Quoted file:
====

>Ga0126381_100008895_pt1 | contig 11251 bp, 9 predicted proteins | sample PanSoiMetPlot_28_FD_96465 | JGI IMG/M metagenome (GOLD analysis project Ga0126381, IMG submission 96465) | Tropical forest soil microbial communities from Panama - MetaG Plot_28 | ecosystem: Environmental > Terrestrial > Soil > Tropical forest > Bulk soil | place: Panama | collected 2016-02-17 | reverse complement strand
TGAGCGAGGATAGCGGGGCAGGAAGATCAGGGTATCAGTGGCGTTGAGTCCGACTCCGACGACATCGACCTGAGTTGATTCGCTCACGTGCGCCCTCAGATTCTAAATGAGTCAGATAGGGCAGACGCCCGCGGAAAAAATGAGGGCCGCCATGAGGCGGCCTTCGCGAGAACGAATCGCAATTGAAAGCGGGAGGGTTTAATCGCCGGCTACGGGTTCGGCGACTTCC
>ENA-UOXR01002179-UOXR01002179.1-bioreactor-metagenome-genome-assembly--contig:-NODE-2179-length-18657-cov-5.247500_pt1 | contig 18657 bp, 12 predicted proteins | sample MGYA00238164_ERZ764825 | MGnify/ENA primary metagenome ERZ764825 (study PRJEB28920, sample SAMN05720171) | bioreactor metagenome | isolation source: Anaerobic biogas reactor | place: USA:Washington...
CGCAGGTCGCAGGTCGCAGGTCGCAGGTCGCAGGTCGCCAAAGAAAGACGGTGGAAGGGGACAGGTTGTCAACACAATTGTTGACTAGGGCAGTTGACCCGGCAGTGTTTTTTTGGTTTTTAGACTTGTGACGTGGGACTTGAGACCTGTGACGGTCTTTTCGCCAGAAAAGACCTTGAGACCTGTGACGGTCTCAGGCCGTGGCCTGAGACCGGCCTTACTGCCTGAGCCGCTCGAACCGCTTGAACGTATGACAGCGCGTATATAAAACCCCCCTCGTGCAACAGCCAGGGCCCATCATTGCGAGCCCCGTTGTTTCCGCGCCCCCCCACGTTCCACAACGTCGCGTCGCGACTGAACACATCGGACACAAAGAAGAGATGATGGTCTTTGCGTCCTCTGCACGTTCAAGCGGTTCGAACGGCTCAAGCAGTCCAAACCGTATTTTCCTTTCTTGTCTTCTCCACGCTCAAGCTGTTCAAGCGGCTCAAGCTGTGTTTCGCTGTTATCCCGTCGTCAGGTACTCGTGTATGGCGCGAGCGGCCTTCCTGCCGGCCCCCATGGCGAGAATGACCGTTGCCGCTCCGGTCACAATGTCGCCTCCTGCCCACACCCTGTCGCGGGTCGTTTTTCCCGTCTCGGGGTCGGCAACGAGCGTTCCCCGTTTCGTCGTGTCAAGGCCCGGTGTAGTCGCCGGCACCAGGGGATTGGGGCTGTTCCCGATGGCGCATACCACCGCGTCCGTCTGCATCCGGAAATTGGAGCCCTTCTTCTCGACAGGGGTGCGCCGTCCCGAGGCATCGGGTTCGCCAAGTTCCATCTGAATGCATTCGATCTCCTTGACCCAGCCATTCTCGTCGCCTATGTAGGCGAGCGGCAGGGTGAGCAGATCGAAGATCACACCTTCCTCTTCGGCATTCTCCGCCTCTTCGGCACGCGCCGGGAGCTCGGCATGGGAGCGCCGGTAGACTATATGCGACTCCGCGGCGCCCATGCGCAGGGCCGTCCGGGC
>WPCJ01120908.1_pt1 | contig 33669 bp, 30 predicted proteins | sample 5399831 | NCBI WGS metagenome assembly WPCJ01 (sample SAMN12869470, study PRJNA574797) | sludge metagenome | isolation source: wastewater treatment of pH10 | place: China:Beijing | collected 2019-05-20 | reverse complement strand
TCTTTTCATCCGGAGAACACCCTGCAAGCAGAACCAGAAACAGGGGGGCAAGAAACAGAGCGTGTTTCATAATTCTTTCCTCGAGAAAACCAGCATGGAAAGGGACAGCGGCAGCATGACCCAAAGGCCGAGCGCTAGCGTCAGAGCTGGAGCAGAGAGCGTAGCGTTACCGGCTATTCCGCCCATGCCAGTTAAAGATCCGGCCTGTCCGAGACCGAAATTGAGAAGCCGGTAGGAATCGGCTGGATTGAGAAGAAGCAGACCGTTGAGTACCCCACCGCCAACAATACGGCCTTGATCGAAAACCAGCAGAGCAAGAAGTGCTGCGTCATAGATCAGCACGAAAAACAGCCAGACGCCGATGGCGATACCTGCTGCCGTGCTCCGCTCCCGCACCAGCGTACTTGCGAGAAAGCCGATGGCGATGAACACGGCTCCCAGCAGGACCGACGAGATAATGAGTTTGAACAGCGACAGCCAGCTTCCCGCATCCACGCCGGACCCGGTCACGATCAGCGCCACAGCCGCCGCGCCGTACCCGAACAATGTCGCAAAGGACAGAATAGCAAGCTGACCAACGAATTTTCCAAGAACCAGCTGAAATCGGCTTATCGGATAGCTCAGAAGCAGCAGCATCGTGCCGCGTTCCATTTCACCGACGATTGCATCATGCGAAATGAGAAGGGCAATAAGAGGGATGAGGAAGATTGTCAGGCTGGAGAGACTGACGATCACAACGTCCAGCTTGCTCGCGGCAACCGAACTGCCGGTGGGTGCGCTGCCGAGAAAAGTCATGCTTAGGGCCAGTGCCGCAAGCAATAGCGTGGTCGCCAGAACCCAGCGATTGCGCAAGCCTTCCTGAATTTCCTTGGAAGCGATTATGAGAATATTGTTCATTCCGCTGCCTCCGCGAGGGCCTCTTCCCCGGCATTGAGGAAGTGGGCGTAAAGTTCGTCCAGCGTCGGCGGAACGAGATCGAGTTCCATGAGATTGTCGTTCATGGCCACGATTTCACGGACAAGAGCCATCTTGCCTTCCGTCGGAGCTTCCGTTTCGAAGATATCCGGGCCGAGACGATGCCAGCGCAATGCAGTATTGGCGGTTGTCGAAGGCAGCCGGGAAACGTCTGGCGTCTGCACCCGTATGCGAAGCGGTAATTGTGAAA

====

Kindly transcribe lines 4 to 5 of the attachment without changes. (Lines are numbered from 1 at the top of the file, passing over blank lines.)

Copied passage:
CGCAGGTCGCAGGTCGCAGGTCGCAGGTCGCAGGTCGCCAAAGAAAGACGGTGGAAGGGGACAGGTTGTCAACACAATTGTTGACTAGGGCAGTTGACCCGGCAGTGTTTTTTTGGTTTTTAGACTTGTGACGTGGGACTTGAGACCTGTGACGGTCTTTTCGCCAGAAAAGACCTTGAGACCTGTGACGGTCTCAGGCCGTGGCCTGAGACCGGCCTTACTGCCTGAGCCGCTCGAACCGCTTGAACGTATGACAGCGCGTATATAAAACCCCCCTCGTGCAACAGCCAGGGCCCATCATTGCGAGCCCCGTTGTTTCCGCGCCCCCCCACGTTCCACAACGTCGCGTCGCGACTGAACACATCGGACACAAAGAAGAGATGATGGTCTTTGCGTCCTCTGCACGTTCAAGCGGTTCGAACGGCTCAAGCAGTCCAAACCGTATTTTCCTTTCTTGTCTTCTCCACGCTCAAGCTGTTCAAGCGGCTCAAGCTGTGTTTCGCTGTTATCCCGTCGTCAGGTACTCGTGTATGGCGCGAGCGGCCTTCCTGCCGGCCCCCATGGCGAGAATGACCGTTGCCGCTCCGGTCACAATGTCGCCTCCTGCCCACACCCTGTCGCGGGTCGTTTTTCCCGTCTCGGGGTCGGCAACGAGCGTTCCCCGTTTCGTCGTGTCAAGGCCCGGTGTAGTCGCCGGCACCAGGGGATTGGGGCTGTTCCCGATGGCGCATACCACCGCGTCCGTCTGCATCCGGAAATTGGAGCCCTTCTTCTCGACAGGGGTGCGCCGTCCCGAGGCATCGGGTTCGCCAAGTTCCATCTGAATGCATTCGATCTCCTTGACCCAGCCATTCTCGTCGCCTATGTAGGCGAGCGGCAGGGTGAGCAGATCGAAGATCACACCTTCCTCTTCGGCATTCTCCGCCTCTTCGGCACGCGCCGGGAGCTCGGCATGGGAGCGCCGGTAGACTATATGCGACTCCGCGGCGCCCATGCGCAGGGCCGTCCGGGC
>WPCJ01120908.1_pt1 | contig 33669 bp, 30 predicted proteins | sample 5399831 | NCBI WGS metagenome assembly WPCJ01 (sample SAMN12869470, study PRJNA574797) | sludge metagenome | isolation source: wastewater treatment of pH10 | place: China:Beijing | collected 2019-05-20 | reverse complement strand